Brisbane Arcade

The Brisbane Arcade is celebrating 95 years as Brisbane’s oldest and grandest shopping arcade, from 1924-2019.

Brisbane Arcade walkway

95 years celebration sign in Brisbane Arcade. Photographer Tania Schafer

In celebration Brisbane Arcade presented the Spring Flower Show “Jewel in the Crown” between Saturday 31 August to Friday 6 September 2019, which included a lovely assortment of flowers from Redlands, Victoria, New South Wales and further afield from Columbia, Singapore and Vietnam.

This flowery display consisted of 20,000 stems and buds throughout the Arcade, with shops participating through presenting floral displays in their windows.

Brisbane Arcade flower display

95 Years celebrations of the Brisbane Arcade. Photographer Tania Schafer.

Brisbane Arcade stores

Second level of the Brisbane Arcade looking down on walkway Photographer Tania Schafer.

Brisbane Arcade History

Brisbane Arcade was developed by Dr James Mayne and his sister Miss Mary Emelia Mayne.

The Mayne’s engaged Brisbane born architect Richard Gailey (Junior) 1873-1954 to create a traditional 18th Century European looking arcade, accessible between 160 Queen Street through to 117 Adelaide Street in the Brisbane Central Business District. The Arcade was built by Messrs J. and E.L. Rees at a cost close upon £70,000. On 21 October 1992 Brisbane Arcade was heritage listed.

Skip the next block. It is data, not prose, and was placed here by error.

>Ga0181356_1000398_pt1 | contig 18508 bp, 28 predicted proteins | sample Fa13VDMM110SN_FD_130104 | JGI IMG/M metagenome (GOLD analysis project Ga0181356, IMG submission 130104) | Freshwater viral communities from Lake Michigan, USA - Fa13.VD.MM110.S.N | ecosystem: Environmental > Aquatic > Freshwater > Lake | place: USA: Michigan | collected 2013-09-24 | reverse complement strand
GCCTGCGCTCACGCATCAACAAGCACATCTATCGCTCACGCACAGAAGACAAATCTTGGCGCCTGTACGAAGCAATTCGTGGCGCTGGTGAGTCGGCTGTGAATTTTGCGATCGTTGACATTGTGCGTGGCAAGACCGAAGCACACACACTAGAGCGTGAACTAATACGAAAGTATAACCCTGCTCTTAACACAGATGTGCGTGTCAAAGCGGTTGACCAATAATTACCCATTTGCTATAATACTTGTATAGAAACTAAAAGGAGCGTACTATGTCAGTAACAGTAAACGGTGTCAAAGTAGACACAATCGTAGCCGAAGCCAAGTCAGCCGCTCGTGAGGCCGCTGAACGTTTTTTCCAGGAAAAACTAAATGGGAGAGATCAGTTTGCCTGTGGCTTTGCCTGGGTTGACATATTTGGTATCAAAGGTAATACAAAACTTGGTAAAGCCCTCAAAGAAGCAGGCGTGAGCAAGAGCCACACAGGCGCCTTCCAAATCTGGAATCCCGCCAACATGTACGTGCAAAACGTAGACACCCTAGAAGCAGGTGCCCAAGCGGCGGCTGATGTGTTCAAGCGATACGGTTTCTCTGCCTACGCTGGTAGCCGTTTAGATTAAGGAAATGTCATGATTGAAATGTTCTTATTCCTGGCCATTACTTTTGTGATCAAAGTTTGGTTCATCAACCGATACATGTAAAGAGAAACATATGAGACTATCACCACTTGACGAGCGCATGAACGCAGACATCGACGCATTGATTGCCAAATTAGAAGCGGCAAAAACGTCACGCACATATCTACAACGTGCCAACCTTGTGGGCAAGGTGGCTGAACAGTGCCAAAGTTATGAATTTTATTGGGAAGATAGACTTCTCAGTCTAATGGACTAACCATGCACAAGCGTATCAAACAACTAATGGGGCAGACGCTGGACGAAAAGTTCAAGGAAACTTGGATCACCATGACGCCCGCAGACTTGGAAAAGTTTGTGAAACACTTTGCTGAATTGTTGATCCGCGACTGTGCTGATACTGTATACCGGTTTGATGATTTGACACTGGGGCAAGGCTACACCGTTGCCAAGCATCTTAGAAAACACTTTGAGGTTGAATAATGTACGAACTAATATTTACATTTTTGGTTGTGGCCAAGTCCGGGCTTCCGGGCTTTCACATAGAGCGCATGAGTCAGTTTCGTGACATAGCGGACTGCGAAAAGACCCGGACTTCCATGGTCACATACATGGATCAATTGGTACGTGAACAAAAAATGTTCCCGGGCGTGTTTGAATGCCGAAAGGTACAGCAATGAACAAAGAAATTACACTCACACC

As neither Mayne sibling had children, a Trust was establish with proceeds from the Arcade going to benefit medical research, which continues today.

Past notable stores include the Johnstone Gallery, which was owned by Brian and Marjorie Johnstone, who collected Australian and overseas art. The Johnstone Gallery was located in the Brisbane Arcade basement from February 1952 until December 1957. State Library holds the Johnstone Gallery Archive.

Johnstone Gallery at Brisbane Arcade

Interior of the Johnstone Gallery at the Brisbane Arcade, Queensland, ca. 1955. John Oxley Library, State Library of Queensland. Image 27642-1186-0001

Another delightful store was the  ‘G. E. Adams. Rich Cake Specialist’.

Brisbane Arcade cake shop 1938

Front display window of G. E. Adams’ cake shop, Brisbane Arcade, Brisbane, ca, 1938. John Oxley Library, State Library of Queensland. Image 52161

Brisbane Arcade cake shop 1938

George E. Adams’ cake shop, Brisbane Arcade, Brisbane, ca. 1938. John Oxley Library, State Library of Queensland. Image 52150

G. E. Adams may be gone, but cake can still be purchased at the cafes within the Arcade, including at long term tenant Room with Roses.

Brisbane Arcade Cafe

Room with Roses Cafe. Photographer Tania Schafer.

References